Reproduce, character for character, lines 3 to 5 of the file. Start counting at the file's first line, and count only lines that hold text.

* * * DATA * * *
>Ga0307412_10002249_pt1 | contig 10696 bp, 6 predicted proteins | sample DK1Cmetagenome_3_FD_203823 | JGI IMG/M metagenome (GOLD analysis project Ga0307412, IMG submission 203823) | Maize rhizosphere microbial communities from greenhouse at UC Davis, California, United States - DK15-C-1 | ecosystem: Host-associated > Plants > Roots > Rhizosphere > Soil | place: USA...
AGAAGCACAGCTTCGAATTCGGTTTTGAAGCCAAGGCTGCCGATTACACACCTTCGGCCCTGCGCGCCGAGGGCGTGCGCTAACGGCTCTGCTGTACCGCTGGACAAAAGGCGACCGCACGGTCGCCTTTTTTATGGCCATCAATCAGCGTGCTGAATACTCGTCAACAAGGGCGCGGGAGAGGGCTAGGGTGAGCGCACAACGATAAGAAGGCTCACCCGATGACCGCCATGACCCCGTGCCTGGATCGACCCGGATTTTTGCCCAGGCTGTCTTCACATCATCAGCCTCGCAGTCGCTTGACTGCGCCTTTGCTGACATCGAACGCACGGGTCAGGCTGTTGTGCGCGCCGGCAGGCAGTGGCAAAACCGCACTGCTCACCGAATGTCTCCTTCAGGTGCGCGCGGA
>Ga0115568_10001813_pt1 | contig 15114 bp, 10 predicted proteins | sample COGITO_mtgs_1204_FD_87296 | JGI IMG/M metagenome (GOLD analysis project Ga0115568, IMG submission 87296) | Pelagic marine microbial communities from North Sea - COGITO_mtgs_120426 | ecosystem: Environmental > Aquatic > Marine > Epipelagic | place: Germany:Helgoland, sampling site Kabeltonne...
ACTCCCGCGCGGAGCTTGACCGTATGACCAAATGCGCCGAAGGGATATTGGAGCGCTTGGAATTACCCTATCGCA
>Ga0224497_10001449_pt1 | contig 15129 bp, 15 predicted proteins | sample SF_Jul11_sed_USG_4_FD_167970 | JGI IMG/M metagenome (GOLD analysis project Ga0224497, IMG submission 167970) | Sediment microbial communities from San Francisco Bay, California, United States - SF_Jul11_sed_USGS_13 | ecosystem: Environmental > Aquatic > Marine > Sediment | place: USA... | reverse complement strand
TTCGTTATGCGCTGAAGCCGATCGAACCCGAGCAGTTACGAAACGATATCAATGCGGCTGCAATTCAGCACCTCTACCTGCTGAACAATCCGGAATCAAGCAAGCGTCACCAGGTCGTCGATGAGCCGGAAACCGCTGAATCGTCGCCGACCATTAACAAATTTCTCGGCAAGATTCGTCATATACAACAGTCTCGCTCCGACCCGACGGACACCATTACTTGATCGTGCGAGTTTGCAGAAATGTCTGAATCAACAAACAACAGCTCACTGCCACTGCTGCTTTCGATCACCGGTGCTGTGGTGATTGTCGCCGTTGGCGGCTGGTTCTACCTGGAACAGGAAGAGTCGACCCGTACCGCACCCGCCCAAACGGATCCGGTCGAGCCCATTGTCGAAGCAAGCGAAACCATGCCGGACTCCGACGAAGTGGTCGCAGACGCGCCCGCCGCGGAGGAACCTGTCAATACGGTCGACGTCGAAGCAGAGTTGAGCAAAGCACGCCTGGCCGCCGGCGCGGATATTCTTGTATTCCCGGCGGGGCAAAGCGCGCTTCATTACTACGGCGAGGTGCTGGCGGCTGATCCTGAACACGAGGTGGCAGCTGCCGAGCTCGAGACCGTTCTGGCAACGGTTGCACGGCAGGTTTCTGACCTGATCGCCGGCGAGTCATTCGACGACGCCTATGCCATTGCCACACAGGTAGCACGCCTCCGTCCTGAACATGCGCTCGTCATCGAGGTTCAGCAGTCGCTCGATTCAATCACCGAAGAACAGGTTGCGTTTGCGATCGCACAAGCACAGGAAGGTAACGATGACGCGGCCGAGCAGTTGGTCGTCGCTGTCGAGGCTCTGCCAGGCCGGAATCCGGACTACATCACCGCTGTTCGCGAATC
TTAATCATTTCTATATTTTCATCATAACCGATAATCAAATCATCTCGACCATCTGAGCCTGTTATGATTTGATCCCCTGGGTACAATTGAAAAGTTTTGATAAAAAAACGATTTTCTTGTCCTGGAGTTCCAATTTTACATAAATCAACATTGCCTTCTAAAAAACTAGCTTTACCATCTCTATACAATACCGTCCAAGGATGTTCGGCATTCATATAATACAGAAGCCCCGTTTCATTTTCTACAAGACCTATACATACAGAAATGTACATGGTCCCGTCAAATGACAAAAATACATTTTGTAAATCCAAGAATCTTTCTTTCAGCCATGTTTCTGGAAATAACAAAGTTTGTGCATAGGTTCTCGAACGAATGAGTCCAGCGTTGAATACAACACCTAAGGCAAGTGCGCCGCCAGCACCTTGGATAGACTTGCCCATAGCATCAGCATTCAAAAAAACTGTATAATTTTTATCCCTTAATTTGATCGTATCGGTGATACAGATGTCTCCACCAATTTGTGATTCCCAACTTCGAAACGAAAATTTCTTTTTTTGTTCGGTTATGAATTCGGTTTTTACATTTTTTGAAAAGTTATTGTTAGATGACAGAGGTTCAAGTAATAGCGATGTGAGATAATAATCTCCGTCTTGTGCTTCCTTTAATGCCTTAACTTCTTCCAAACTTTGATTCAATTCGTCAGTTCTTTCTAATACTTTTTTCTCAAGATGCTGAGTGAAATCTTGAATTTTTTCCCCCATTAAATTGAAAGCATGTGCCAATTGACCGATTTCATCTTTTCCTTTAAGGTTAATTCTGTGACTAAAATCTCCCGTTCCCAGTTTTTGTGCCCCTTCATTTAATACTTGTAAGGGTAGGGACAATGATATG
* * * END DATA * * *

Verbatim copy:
>Ga0115568_10001813_pt1 | contig 15114 bp, 10 predicted proteins | sample COGITO_mtgs_1204_FD_87296 | JGI IMG/M metagenome (GOLD analysis project Ga0115568, IMG submission 87296) | Pelagic marine microbial communities from North Sea - COGITO_mtgs_120426 | ecosystem: Environmental > Aquatic > Marine > Epipelagic | place: Germany:Helgoland, sampling site Kabeltonne...
ACTCCCGCGCGGAGCTTGACCGTATGACCAAATGCGCCGAAGGGATATTGGAGCGCTTGGAATTACCCTATCGCA
>Ga0224497_10001449_pt1 | contig 15129 bp, 15 predicted proteins | sample SF_Jul11_sed_USG_4_FD_167970 | JGI IMG/M metagenome (GOLD analysis project Ga0224497, IMG submission 167970) | Sediment microbial communities from San Francisco Bay, California, United States - SF_Jul11_sed_USGS_13 | ecosystem: Environmental > Aquatic > Marine > Sediment | place: USA... | reverse complement strand